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Biomolecular electrostatics using a fast multipole BEM on up to 512 GPUs and a billion unknowns

Rio Yokota, Jaydeep P. Bardhan, Matthew G. Knepley, L. A. Barba, Tsuyoshi Hamada
Department of Mechanical Engineering, Boston University, Boston MA 02215
arXiv:1007.4591v3 [cs.CE] (10 Feb 2011)

@article{2010arXiv1007.4591Y,

   author={Yokota}, R. and {Bardhan}, J.~P. and {Knepley}, M.~G. and {Barba}, L.~A. and {Hamada}, T.},

   title={“{Biomolecular electrostatics using a fast multipole BEM on up to 512 GPUs and a billion unknowns}”},

   journal={ArXiv e-prints},

   archivePrefix={“arXiv”},

   eprint={1007.4591},

   primaryClass={“cs.CE”},

   keywords={Computer Science – Computational Engineering, Finance, and Science, Physics – Chemical Physics, Physics – Computational Physics},

   year={2010},

   month={jul},

   adsurl={http://adsabs.harvard.edu/abs/2010arXiv1007.4591Y},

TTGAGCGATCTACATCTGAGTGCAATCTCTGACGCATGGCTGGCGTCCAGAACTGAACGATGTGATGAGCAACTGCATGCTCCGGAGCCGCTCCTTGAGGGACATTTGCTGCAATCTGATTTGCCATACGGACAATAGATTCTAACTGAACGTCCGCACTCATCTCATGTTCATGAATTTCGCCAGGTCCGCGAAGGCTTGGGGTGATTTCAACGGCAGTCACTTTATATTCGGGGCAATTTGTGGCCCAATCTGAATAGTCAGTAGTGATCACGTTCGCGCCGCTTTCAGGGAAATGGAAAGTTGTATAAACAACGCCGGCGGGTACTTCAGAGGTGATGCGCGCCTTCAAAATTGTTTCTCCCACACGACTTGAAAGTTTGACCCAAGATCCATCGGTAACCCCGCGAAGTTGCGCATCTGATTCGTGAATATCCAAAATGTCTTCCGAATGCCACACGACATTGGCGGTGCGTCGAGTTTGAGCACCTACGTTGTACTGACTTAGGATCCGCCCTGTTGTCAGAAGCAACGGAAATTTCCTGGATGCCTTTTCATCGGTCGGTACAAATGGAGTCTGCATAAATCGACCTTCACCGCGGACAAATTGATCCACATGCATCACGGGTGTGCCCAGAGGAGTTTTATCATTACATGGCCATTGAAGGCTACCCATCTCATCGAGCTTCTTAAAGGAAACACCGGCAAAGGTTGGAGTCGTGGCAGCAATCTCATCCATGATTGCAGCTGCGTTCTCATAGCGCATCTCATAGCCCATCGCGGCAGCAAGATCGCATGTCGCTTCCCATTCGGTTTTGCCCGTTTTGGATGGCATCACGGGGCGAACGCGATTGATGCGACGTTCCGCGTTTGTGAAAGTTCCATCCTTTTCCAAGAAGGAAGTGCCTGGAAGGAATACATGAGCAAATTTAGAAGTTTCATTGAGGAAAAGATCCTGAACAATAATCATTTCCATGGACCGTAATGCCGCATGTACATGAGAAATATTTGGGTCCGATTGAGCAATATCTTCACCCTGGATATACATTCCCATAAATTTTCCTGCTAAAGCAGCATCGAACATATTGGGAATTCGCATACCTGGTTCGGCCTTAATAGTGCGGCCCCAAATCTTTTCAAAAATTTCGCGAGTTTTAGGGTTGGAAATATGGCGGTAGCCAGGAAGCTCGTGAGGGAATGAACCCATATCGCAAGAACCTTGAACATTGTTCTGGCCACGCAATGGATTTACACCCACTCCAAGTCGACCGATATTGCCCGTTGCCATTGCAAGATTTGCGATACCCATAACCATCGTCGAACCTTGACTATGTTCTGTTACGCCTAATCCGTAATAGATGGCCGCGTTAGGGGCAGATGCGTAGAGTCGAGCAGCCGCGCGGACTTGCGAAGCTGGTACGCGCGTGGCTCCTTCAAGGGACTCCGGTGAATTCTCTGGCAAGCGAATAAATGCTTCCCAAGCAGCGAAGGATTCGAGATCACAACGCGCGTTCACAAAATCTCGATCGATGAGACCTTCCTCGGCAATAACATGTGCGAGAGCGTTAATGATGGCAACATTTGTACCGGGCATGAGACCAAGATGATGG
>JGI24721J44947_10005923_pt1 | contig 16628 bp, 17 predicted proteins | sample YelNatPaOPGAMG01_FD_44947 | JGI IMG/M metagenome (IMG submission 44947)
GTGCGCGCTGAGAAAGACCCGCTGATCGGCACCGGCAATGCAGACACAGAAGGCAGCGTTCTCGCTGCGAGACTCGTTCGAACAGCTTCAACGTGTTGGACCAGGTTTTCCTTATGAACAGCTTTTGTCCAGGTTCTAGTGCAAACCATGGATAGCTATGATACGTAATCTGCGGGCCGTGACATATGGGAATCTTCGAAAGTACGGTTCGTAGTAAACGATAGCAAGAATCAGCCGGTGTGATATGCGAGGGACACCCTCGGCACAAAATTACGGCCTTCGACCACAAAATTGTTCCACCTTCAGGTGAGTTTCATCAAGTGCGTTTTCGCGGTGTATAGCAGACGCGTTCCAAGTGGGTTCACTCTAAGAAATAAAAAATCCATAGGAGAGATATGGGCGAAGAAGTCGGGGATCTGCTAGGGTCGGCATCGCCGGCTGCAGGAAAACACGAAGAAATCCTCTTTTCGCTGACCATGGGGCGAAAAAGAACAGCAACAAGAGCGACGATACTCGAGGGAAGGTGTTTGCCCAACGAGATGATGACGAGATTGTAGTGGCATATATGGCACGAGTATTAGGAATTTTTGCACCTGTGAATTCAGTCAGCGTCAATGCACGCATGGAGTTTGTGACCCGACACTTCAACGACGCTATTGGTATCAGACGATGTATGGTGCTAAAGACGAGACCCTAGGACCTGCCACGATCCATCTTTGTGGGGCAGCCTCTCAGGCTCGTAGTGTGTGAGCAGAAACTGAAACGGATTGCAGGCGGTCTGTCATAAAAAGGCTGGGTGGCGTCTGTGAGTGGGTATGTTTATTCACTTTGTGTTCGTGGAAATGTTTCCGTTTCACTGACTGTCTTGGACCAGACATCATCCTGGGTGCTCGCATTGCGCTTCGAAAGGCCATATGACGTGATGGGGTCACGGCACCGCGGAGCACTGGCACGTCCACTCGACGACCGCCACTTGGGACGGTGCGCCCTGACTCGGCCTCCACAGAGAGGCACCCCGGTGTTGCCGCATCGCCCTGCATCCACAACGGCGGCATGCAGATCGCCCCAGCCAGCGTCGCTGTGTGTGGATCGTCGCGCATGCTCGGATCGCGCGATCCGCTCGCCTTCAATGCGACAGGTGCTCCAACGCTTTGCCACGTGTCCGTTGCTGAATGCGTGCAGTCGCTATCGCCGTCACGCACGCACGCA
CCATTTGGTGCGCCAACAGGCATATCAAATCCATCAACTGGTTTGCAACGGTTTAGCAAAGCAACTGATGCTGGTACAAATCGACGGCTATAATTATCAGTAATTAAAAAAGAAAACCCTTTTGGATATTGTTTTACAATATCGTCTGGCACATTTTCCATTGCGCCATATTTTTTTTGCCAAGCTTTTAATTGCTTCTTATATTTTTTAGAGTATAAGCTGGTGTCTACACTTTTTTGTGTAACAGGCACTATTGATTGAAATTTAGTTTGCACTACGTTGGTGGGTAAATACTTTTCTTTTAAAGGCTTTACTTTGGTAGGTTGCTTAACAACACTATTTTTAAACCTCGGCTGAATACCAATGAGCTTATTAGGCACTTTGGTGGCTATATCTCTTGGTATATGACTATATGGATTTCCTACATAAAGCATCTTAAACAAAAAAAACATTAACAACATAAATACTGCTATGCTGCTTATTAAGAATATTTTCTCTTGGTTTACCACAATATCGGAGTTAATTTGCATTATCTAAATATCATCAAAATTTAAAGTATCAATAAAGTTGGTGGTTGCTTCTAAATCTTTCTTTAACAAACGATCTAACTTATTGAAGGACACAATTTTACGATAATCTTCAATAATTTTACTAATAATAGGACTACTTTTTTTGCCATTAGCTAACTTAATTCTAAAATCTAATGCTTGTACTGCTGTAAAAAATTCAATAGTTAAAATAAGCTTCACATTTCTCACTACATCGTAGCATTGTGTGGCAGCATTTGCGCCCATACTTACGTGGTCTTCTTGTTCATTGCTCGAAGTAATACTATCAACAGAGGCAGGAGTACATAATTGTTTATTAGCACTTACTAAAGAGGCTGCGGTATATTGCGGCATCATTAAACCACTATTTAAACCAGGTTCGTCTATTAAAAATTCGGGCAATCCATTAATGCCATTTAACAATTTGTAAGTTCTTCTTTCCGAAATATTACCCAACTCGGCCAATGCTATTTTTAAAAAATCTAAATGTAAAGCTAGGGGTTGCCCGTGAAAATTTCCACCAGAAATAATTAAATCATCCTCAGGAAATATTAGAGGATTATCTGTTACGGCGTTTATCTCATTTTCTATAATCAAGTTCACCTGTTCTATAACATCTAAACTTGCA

adsnote={Provided by the SAO/NASA Astrophysics Data System}

}

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We present teraflop-scale calculations of biomolecular electrostatics enabled by the combination of algorithmic and hardware acceleration. The algorithmic acceleration is achieved with the fast multipole method (FMM) in conjunction with a boundary element method (BEM) formulation of the continuum electrostatic model, as well as the BIBEE approximation to BEM. The hardware acceleration is achieved through graphics processors, GPUs. We demonstrate the power of our algorithms and software for the calculation of the electrostatic interactions between biological molecules in solution. The applications demonstrated include the electrostatics of protein–drug binding and several multi-million atom systems consisting of hundreds to thousands of copies of lysozyme molecules. The parallel scalability of the software was studied in a cluster at the Nagasaki Advanced Computing Center, using 128 nodes, each with 4 GPUs. Delicate tuning has resulted in strong scaling with parallel efficiency of 0.8 for 256 and 0.5 for 512 GPUs. The largest application run, with over 20 million atoms and one billion unknowns, required only one minute on 512 GPUs. We are currently adapting our BEM software to solve the linearized Poisson-Boltzmann equation for dilute ionic solutions, and it is also designed to be flexible enough to be extended for a variety of integral equation problems, ranging from Poisson problems to Helmholtz problems in electromagnetics and acoustics to high Reynolds number flow.
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